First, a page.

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Oct 21, 2021
I am beginning to see small groups of sandhill cranes flying overhead. Soon the numbers will increase and large sedges (AKA flocks) of cranes will be seen in our farm fields during the day and marshes and river bottoms at night.
Back in the 1920’s a sandhill cranes was rarely seen east of the Mississippi River. A bird count in 1930 revealed only 15 nesting cranes in central Wisconsin, mostly around the Babcock area. This area was later devastated by wildfire burning some 500 acres.
During the early 1900’s, Wallace Grange worked in game management with the former Wisconsin Conservation Department (now the Wisconsin DNR) as the state’s first superintendent of game management and for the U.S. Biological Survey (now the U.S. Fish and Wildlife Service) as a biologist. After the 1930 fire, he and his wife began to acquire burned out land thought to be nearly worthless with the intent of building a game farm. During 1937 they built an 8-foot-tall fence around what was to become the Sandhill Game Farm in southwestern Wood County near Babcock. Although the farm focused on deer, Grange noted nesting pairs of sandhill cranes on the property and a small gathering of cranes each fall. He began experiment with improving crane habitat.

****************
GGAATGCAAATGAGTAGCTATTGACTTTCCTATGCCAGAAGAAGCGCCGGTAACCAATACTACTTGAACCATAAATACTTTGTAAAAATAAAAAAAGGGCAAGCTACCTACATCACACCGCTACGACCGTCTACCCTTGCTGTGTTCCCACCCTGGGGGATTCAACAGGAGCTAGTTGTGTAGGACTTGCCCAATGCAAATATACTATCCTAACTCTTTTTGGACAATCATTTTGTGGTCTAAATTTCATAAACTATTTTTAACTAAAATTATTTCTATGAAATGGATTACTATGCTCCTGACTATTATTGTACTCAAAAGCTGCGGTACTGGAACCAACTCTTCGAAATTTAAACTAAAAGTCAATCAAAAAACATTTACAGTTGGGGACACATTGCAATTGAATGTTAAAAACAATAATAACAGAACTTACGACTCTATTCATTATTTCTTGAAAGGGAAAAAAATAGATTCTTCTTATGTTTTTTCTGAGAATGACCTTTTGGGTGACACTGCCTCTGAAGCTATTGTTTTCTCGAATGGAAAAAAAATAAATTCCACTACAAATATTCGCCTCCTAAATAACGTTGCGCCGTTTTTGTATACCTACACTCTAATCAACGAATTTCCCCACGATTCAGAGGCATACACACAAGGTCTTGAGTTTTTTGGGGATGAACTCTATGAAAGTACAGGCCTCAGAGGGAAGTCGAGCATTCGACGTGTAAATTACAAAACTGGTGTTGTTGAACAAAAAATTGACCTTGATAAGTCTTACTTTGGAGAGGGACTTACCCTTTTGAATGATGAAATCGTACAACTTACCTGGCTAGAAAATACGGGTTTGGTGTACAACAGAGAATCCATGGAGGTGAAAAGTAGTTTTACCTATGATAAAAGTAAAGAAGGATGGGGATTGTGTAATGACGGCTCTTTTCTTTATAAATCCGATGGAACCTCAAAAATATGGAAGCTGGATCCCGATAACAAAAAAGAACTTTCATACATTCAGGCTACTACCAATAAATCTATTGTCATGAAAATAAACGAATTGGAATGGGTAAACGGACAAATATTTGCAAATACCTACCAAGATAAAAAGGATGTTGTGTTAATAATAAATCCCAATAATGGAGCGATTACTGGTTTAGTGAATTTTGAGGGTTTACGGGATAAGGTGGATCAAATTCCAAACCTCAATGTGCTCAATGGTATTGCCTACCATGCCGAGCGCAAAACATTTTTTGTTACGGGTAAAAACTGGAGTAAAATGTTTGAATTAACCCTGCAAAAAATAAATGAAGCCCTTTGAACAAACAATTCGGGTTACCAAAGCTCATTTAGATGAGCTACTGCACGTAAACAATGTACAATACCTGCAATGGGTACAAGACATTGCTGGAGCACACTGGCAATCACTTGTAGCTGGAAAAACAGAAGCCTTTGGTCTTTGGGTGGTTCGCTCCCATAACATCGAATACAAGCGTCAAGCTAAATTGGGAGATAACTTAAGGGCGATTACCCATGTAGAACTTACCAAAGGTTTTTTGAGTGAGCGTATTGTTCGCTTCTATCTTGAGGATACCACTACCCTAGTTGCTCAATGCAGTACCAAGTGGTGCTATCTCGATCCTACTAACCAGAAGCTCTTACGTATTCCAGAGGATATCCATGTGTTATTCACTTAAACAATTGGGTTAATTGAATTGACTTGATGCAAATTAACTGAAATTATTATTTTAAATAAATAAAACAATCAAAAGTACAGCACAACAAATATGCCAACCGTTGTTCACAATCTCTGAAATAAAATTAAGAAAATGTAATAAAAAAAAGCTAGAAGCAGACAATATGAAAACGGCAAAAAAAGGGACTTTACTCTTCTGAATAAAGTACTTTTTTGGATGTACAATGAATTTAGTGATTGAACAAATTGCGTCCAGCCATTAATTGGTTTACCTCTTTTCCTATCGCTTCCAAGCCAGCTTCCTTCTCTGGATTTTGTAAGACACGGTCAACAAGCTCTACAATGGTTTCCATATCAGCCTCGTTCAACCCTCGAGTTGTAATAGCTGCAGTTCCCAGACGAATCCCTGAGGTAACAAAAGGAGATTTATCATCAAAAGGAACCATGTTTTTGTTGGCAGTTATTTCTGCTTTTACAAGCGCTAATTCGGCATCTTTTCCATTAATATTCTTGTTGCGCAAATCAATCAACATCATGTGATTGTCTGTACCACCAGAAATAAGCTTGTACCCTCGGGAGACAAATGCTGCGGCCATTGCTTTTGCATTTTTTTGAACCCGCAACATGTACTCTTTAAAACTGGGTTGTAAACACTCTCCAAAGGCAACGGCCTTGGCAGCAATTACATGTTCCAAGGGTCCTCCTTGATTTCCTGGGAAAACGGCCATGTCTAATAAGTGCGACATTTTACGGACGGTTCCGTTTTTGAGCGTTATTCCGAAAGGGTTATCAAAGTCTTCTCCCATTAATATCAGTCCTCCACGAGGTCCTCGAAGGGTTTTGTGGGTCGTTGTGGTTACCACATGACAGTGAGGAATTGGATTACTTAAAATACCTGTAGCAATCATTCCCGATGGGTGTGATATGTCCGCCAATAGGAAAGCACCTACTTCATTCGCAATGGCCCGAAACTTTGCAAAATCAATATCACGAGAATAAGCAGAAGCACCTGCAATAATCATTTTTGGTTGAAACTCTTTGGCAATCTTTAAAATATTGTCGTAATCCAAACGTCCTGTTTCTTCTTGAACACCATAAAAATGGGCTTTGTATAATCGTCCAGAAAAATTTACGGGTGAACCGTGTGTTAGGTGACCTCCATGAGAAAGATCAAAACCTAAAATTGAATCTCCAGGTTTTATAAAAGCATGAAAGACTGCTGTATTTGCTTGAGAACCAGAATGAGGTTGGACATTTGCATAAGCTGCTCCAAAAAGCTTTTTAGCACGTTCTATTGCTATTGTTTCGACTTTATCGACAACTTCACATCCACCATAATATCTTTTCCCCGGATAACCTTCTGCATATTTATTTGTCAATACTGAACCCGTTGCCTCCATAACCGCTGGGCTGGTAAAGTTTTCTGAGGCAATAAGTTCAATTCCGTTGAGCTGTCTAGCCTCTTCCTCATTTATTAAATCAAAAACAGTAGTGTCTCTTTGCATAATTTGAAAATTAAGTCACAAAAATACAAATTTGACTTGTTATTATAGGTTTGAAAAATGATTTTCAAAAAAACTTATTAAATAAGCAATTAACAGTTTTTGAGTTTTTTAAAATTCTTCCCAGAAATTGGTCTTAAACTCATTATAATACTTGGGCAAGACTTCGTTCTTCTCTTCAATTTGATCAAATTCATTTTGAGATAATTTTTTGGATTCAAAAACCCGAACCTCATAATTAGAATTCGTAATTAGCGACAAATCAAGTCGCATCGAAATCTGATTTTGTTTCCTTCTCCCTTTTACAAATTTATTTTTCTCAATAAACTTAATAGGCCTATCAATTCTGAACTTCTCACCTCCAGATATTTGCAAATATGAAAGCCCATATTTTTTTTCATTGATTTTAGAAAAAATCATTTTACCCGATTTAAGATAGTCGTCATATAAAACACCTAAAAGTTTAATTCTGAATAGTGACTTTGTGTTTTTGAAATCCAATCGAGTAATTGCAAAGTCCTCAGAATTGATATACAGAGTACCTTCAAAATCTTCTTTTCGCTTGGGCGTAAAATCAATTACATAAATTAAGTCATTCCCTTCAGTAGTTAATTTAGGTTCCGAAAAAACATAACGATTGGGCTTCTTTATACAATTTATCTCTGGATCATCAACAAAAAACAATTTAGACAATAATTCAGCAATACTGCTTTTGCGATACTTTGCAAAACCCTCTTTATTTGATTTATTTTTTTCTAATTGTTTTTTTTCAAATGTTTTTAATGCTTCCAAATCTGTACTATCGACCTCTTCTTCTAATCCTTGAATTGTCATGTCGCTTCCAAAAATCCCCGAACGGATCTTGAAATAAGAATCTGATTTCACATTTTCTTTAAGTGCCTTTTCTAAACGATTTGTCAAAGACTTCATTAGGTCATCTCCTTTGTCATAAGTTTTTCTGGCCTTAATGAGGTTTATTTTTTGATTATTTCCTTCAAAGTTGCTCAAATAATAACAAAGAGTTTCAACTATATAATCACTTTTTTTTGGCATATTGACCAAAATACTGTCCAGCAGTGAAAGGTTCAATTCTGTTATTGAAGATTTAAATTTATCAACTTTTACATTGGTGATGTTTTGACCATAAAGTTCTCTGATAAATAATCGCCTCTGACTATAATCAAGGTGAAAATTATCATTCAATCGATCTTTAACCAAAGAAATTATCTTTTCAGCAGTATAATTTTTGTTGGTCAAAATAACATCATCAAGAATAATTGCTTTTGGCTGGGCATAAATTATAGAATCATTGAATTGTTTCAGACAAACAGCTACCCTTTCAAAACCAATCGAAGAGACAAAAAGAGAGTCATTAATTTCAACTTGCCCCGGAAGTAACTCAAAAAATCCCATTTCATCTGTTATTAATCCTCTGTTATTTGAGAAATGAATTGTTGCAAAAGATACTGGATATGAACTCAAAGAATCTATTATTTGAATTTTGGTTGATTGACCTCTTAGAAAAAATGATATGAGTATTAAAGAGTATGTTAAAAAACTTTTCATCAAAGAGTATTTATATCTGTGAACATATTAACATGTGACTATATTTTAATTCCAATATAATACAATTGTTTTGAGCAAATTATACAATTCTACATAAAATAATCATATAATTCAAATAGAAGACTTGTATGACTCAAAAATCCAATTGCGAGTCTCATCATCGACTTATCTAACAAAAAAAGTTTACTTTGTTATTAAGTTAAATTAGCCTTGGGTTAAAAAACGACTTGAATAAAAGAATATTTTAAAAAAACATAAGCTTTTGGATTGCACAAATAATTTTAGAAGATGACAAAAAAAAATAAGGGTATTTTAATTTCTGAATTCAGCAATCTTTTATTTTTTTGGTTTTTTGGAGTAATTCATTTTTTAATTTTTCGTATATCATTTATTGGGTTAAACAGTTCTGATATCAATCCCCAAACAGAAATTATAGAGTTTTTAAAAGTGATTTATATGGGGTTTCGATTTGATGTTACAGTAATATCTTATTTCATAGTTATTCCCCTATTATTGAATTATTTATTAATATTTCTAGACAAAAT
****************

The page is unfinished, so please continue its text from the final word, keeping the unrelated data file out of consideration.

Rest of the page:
What is now known as the Sandhill Wildlife Area proved to be good habitat providing good predator protection in the marshes and good forage in the surrounding farm fields. Our great sedges of sandhill cranes today are due to large part to the work of the Granges, a great wildlife success story.
Sandhills are huge, with a wingspan of up to 7 feet. I often hear their loud trumpeting calls echoing in the early morning air. The call almost seems prehistoric. It likely is as a 10-million-year-old crane fossil in Nebraska may well be a sandhill.
They are migratory birds returning to the same location for breeding each season. For several years we have seen a mating pair near our home and are able to follow the growth of their one yearly brood of colts (AKA chicks) through the summer. During the fall, their territorial nature wanes and they begin to congregate in larger and larger sedges. During the day they feed in farm fields then fly to the safety of marshes in the evening. Once snow covers our fields, they begin the trek south stopping opportunistically to forage.
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